The Stages of Post-Operative Rehabilitation

Whether you’re a highly active person or you engage in minimal exercise, you can get injuries from many different activities. Sprains, strains, fractures, breaks, and dislocations can come from something as basic as not lifting an object properly to not warming up properly before starting a foot race. And even basic injuries can be bad enough to need surgery to repair properly. If you get an injury that requires surgery, the process of recovery can vary depending on your injury.

If you live in the Hagerstown, Maryland area and you’re dealing with rehabilitation post surgery, Christopher D. Clark, MD, and the team at Premier Spine and Sports Medicine have years of expertise helping with those very needs.

How long you take to recover from surgery will differ depending on the severity and location of the injury. Regardless, the process of rehabilitation can be broken down into the following steps:

Surgery recovery

Your first step toward normal function is healing from the surgery itself. Any surgery will require some form of incision to the treated area, so medications to help with pain and inflammation may be used. Ice is commonly used to help reduce swelling. Braces, slings, crutches, or casts may be necessary to keep a limb or area in a fixed position to allow things to heal properly. 

In some cases, exercises to start restoring strength and motion may begin shortly after surgery. This will depend on what is being treated (joint repair, fusing bone, fixing fractures, etc.), and in many cases getting basic function back is an important early step in recovery. But the main focus of this step is pain management to gauge how soon to start moving and testing the injured area.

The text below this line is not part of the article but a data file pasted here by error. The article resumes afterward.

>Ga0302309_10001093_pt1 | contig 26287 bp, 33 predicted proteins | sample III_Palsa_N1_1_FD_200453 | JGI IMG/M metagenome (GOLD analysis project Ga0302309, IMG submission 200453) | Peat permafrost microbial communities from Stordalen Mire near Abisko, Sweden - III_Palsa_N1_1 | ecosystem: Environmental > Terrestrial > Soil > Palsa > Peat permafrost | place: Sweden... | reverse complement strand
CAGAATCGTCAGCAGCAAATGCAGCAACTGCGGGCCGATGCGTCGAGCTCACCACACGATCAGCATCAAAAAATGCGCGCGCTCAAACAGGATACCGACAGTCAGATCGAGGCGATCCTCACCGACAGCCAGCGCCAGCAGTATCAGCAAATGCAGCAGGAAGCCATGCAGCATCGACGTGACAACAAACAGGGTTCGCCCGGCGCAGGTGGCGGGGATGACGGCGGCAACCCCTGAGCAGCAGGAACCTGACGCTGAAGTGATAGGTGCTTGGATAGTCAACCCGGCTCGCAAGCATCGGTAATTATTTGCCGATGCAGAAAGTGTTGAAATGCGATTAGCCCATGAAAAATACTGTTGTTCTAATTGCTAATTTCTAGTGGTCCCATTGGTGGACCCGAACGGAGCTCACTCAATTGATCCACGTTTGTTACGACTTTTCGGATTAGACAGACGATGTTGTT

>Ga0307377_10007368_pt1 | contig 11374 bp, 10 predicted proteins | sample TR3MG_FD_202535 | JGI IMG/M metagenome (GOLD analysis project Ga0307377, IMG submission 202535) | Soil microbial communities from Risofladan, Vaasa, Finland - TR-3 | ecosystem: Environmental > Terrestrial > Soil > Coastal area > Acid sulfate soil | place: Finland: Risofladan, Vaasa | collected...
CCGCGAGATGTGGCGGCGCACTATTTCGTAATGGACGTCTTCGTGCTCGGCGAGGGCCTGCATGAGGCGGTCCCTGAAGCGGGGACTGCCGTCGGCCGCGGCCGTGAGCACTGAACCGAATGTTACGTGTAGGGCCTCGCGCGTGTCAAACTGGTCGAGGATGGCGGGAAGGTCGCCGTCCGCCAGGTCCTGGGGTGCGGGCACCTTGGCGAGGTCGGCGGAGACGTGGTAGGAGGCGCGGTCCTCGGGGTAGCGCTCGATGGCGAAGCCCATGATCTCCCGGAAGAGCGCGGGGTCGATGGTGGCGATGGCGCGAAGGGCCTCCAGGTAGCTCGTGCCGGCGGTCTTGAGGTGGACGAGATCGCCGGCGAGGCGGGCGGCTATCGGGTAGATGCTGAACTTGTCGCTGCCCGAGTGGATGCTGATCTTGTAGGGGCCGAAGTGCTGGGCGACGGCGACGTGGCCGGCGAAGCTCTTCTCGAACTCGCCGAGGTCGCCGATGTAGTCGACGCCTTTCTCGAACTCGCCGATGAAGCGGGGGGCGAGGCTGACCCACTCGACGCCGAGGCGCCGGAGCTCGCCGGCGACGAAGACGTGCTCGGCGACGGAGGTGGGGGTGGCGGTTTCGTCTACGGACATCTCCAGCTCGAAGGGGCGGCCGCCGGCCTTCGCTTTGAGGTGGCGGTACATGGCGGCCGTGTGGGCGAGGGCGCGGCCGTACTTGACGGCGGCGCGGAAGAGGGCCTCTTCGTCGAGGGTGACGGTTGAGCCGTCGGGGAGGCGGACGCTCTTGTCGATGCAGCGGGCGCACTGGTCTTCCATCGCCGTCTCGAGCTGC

Rebuilding motion

Mobilizing an injury is very important to getting your body to behave normally after surgery. Knowing when to start physical therapy is vital to avoid stretching and moving too soon, which will only slow down the healing process. Physical therapy is necessary to help build flexibility through stretching and moving the injured area based on your ability. 

Soft tissue and joint mobilization training are used to improve range of motion and reduce pain. Various exercises are used in therapy and at home to help your injury heal properly and not limit movement.

Rebuilding strength

Equally important is rebuilding strength through physical therapy to avoid muscle weakness, which will also limit flexibility, endurance, and power in an injured area. Muscle weakness is often noted in an injury post surgery within a month to six weeks. 

Having a regimen that focuses on adding strength and cardiovascular endurance will allow less chance of muscle weakness and restore regular function more quickly. Cycling, pool exercises, and other targeted exercises can strengthen without aggravating an injury. Different injuries will put different demands on physical therapy. 

Restoring normal function

Once you have more strength and increased motion, the next step to getting back to your regular life is balance and coordination. Exercises at this stage are designed to increase speed and agility, and require more targeted and nuanced training depending on your level of normal physical activity. At this point, you should be close to getting back to routine activity and exercise with normal flexibility, strength, and equilibrium.

Everyone heals from injuries at different rates, so your treatment will be designed to suit your specific needs. Getting back to intense physical activity for sports may take longer than normal function, and age can play a part in healing times.

If you’ve just had surgery and need quality physical therapy to get back on track, schedule a consultation with Dr. Clark and Premier Spine and Sports Medicine to get started today by calling our office or booking an appointment online.

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